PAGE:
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L.A. County official pushes back against Brown's budget cuts

L.A. County's chief executive, William T Fujioka, says proposed cuts to welfare and prisons will be an excessive burden on the county's limited resources.

January 12, 2011|By Garrett Therolf, Los Angeles Times
  • William T Fujioka in 2009.
William T Fujioka in 2009. (Allen J. Schaben / Los Angeles…)

Los Angeles County officials pushed back Tuesday against Gov. Jerry Brown's proposed budget, saying they want to meet with the local delegation to Sacramento to call attention to the pain that the cuts will cause close to home.

William T Fujioka, the county's chief executive, said local leaders are concerned about whether state officials "truly understand the impact" of the proposed cuts to welfare, healthcare, prisons and other services.

"All I see in this proposed budget are numbers," he said. "We can tell them about the … families in every single one of their districts who lose that benefit," he said of CalWorks, which provides cash assistance and child care for the poor.

The governor's proposal calls for a $450-million reduction in welfare benefits for Los Angeles County recipients, according to Fujioka's analysis. Instead of five years of benefits, recipients would get four years, and see a 13% cut in the grants' monthly value.

The budget proposal also eliminates welfare benefits for families who refuse work assignments yet still receive grants for their children, which according to Fujioka's analysis would affect 37,000 local families.

That rollback would bring California in line with other states that already require parents to accept work assignments in order to receive benefits. Parents who refuse work would still be eligible for small general-relief grants — about $221 a person per month — wholly funded by the county's general fund.

Fujioka also complained that the governor's proposal would require the transfer of about 13,550 felons from state prisons to county jails, causing the county to assume an estimated $450.5 million in additional program responsibilities.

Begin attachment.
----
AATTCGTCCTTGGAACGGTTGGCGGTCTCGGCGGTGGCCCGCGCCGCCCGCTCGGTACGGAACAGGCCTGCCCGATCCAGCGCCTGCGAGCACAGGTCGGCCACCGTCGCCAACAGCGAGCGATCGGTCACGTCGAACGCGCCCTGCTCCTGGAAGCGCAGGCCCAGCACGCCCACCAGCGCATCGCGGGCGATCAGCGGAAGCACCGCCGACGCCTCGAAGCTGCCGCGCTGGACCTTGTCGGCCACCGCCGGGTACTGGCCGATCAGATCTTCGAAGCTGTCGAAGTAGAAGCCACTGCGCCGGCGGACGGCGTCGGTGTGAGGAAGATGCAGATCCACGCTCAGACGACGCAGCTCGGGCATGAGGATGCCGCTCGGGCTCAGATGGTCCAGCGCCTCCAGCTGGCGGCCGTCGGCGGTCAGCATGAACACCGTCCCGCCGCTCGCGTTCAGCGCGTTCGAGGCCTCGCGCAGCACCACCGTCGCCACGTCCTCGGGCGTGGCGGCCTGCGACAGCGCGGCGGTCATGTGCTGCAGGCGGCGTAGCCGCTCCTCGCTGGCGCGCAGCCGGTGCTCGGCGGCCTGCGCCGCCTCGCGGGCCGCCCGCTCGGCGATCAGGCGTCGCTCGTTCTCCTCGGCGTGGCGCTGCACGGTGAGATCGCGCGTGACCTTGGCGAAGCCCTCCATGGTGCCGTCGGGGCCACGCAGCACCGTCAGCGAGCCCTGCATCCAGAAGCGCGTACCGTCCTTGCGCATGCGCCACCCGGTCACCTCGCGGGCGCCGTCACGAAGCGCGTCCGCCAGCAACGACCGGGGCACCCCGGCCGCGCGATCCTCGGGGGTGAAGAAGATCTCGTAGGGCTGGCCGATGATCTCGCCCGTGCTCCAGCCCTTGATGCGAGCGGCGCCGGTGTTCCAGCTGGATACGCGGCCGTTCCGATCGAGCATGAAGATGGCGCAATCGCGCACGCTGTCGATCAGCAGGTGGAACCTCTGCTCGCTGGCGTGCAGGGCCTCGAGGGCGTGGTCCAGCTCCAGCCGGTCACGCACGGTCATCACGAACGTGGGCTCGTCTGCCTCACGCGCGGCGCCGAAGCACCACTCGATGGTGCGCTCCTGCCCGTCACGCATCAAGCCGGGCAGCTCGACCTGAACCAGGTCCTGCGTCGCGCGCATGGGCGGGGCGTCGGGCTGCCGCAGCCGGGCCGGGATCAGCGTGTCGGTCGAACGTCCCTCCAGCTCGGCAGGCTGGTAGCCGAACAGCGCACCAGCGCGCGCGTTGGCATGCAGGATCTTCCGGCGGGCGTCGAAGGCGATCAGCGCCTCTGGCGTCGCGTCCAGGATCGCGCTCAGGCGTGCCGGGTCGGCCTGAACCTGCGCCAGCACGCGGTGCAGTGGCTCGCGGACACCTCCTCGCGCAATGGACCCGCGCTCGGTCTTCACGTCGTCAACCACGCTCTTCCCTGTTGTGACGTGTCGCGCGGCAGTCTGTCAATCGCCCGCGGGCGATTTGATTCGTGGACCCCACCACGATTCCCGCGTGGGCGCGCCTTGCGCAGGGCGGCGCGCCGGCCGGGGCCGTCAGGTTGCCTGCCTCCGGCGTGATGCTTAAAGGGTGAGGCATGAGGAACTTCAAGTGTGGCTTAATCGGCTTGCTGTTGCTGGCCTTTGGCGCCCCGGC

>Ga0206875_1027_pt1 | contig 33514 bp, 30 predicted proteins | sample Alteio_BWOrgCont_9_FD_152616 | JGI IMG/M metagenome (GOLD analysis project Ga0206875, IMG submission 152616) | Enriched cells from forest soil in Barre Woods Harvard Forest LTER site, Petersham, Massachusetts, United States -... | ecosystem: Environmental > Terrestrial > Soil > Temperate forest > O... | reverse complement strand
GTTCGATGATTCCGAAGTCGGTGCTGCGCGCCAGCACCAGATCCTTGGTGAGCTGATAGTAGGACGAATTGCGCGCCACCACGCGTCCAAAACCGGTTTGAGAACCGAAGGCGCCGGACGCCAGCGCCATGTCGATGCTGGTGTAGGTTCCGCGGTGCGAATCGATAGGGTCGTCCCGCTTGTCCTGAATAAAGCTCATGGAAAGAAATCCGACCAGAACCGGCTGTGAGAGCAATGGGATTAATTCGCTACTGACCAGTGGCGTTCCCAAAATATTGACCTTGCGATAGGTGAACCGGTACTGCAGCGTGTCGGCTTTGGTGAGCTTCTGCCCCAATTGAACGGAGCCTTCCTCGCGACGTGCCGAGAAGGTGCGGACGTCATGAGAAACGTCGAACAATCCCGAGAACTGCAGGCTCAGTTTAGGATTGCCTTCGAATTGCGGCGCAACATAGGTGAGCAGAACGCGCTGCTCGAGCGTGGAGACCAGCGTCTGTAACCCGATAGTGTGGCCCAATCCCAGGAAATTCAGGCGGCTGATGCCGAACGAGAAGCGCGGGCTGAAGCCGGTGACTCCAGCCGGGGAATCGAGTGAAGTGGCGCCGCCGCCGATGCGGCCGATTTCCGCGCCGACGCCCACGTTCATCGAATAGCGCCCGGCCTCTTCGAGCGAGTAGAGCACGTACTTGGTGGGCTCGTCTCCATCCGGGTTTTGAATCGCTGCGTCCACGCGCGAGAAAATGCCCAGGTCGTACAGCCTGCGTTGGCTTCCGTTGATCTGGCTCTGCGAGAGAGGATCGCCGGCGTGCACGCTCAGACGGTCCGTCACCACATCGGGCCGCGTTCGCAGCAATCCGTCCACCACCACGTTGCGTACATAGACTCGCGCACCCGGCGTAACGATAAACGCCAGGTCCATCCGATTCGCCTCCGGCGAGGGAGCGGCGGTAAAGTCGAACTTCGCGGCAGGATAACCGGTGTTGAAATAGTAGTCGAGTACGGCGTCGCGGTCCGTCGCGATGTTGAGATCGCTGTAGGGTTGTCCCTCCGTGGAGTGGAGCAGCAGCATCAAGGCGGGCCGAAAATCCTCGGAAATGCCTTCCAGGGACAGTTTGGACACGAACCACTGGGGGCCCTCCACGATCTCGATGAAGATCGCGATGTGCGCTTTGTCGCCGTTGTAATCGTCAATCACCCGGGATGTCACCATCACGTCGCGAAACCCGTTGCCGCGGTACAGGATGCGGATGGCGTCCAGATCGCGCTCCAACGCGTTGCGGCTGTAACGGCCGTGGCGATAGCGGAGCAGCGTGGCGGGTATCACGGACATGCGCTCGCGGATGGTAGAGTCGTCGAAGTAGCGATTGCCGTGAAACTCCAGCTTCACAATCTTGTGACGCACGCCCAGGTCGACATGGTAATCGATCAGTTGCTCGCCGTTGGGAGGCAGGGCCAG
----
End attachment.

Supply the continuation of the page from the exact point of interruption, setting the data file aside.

"Our jails are old," Fujioka said. "We have infrastructure issues with the jails. We don't have the staff, we don't have the resources."

Additionally, the county's Probation Department would be required to accept supervision of 30,000 or more violent parolees, including sexual predators at high risk of recidivism, Fujioka said. The department would also have to accept a significant influx of juvenile offenders currently housed in state facilities.

"Our camps," Fujioka said, "are not made for the hard-core felon probationers and yet we'd be having that type of responsibility."

But Supervisor Gloria Molina cautioned Fujioka and other staffers that the state's difficult budget situation was real and required shared sacrifice.

"You can't just go in there and say, 'Not us,' " she said.

"If we sit here as Los Angeles County and all we do is show them and demonstrate to them why you can't do it, then I don't think we are a good partner," Molina said. "I think we need to start looking at each of these numbers and figure out exactly how we're going to absorb the cut."

Meanwhile, Los Angeles city officials opposed the governor's effort to eliminate redevelopment agencies and enterprise zones, but said the governor's proposal did not appear to significantly worsen their already dire budget picture. Gerry Miller, the city's chief legislative analyst, said the direct impact appeared to be "relatively minor."

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